The next concert producer came about through the introduction of someone we never met before but had contacted through a google search.

I guess what I’m trying to say in this blog is this:

You don’t have to know the person who helps you make a concert happen. You don’t have to hire the person. The music business is about collaborations. We all have something to gain from working with each other.

The concert producer gets musicians to play for his audience. Musicians get a chance to perform in a concert. The venue gets used. The audience gets to hear and meet the musicians.

The single benefit of not using an agent is that you get to build relationships directly with the people involved in making your concert happen. The drawback is that you have to spend a lot of time online, on the phone, and ensuring everything is agreed and put together, all down to the last detail. This means managing uncertainty and stress on top of the performing and traveling. As time-consuming as it may be, you get to learn about the other person and the process.

During our tour, we met and got to know the following individuals who love music as much as we do. There were many more we met in the audience. How marvelous that planning the concerts gave us the opportunity to meet and build new relationships!

New England

  • Peter Terry, concert producer of JP Concert Series in Boston and Yakov Zamir, countertenor
  • Linda Kernohan, pianist, composer, music director, St John Episcopal Church, and blogger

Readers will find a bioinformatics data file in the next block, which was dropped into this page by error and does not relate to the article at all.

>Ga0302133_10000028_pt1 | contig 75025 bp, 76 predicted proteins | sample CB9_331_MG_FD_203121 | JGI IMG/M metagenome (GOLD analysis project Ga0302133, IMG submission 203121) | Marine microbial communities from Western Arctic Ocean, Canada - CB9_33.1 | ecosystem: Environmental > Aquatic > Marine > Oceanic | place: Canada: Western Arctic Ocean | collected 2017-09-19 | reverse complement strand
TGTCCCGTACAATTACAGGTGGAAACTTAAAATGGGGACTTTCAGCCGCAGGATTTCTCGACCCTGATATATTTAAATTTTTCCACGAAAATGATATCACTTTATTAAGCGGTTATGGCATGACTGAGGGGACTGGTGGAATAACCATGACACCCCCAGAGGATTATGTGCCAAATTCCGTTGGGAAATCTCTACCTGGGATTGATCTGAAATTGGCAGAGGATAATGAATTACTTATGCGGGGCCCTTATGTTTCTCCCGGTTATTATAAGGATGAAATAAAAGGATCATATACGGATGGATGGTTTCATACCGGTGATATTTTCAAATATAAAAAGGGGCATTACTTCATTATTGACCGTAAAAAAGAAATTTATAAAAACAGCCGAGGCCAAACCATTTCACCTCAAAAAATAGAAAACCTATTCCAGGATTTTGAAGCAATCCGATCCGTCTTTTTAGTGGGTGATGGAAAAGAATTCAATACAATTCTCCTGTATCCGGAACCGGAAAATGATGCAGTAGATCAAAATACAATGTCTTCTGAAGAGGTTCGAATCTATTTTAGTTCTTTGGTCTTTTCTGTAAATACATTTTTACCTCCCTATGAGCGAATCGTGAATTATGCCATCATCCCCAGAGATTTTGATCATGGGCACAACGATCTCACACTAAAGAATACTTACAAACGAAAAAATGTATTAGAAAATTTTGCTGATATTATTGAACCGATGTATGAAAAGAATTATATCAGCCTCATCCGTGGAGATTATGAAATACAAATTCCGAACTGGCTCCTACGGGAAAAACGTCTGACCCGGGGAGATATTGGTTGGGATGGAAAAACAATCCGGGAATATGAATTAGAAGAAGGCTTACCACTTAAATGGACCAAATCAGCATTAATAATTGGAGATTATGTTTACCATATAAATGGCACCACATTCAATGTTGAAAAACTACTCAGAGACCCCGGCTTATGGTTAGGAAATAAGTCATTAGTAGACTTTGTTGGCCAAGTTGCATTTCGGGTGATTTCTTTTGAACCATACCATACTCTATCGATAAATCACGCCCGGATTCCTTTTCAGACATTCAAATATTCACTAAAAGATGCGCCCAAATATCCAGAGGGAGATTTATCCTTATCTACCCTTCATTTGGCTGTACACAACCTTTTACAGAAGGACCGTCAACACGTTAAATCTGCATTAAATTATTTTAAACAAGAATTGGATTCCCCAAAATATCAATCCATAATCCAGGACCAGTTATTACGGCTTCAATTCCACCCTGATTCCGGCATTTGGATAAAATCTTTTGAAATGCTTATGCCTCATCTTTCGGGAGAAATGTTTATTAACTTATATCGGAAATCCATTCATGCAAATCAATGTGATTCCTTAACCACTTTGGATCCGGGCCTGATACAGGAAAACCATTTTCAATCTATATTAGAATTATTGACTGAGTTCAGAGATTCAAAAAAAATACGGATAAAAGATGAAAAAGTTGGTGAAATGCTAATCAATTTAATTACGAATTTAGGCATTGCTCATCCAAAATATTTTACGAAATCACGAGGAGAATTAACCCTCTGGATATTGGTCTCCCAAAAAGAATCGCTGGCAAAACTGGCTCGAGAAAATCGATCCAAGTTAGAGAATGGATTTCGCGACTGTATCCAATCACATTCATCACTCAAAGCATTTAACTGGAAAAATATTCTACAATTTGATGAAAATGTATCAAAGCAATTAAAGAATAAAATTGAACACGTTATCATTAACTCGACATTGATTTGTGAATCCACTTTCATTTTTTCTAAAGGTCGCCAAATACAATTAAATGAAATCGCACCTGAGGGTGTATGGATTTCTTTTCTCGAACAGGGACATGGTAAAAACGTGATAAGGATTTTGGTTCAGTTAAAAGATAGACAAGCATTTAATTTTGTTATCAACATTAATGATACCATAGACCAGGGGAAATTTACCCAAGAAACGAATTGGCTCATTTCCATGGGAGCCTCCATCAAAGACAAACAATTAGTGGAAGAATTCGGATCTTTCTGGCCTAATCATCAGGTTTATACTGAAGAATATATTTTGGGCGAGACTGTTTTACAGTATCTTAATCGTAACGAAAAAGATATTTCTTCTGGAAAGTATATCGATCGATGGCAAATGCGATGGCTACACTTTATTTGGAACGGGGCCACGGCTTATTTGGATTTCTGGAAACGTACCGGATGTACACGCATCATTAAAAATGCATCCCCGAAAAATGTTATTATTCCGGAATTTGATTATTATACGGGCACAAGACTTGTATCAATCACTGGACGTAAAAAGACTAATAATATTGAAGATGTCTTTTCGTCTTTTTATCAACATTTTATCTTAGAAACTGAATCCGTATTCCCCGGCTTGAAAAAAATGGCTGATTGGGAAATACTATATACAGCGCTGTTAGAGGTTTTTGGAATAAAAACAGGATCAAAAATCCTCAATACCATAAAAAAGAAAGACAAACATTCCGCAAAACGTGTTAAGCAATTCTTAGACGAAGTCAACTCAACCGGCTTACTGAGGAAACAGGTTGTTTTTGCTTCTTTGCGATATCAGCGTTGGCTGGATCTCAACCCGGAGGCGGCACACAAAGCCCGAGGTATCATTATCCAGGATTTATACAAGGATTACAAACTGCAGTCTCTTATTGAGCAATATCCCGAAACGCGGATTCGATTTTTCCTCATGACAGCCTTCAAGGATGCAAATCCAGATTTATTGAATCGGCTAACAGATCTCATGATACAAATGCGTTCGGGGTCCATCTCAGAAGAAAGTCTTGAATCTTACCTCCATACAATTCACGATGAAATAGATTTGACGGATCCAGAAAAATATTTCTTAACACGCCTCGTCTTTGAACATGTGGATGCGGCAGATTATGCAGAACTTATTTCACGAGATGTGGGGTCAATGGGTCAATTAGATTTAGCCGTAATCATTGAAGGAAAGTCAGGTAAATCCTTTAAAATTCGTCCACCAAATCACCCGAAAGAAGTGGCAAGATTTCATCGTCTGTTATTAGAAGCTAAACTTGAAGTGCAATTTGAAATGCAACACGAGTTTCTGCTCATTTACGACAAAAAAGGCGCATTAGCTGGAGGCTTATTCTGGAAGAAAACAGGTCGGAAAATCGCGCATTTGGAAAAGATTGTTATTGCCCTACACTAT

• Karen Parsons, Suzuki piano teacher
  • Jonathan Parsons, music connoisseur
  • Frank Wallace, guitarist, baritone, composer
  • Mark Davis, guitarist and mandolin player & conductor, producer of North Meadows House Concert Series
  • Beverly Davis, guitarist

Durham, North Carolina

Phoenix, Arizona

Houston, Texas

Denver, Colorado

San Francisco, CA

Bekkers Piano Guitar Duo house concert in Carmichael, CA Photo: Daniel Roest
Bekkers Piano Guitar Duo house concert in Carmichael, CA Photo: Daniel Roest

From concerts to discussion panels

A pre-concert talk and string quartet interview in Den Haag inspired Anne Ku to follow suit in Phoenix and San Francisco in her duo concerts.

At the opening night of the International Chamber Music Festival in the Hague in September 2010, I witnessed a format I liked very much. The founder and artistic director, Eva Stegeman, inspired by TED talks, invited conductor Itay Talgam to give a pre-concert talk. Talgam went on to interview Dutch violinist Stegeman and her quartet, interrupting them after the first 10 minutes of Beethoven’s Quartet in F Major (opus 59 no. 1).

Stegeman called it “Chamber Music X-rayed.”

I call it —- thinking outside the box. Talgam asked the string quartet questions such as

  • If you don’t have a conductor, how do you know when to begin or end? Who leads?
  • Which passage do you like best?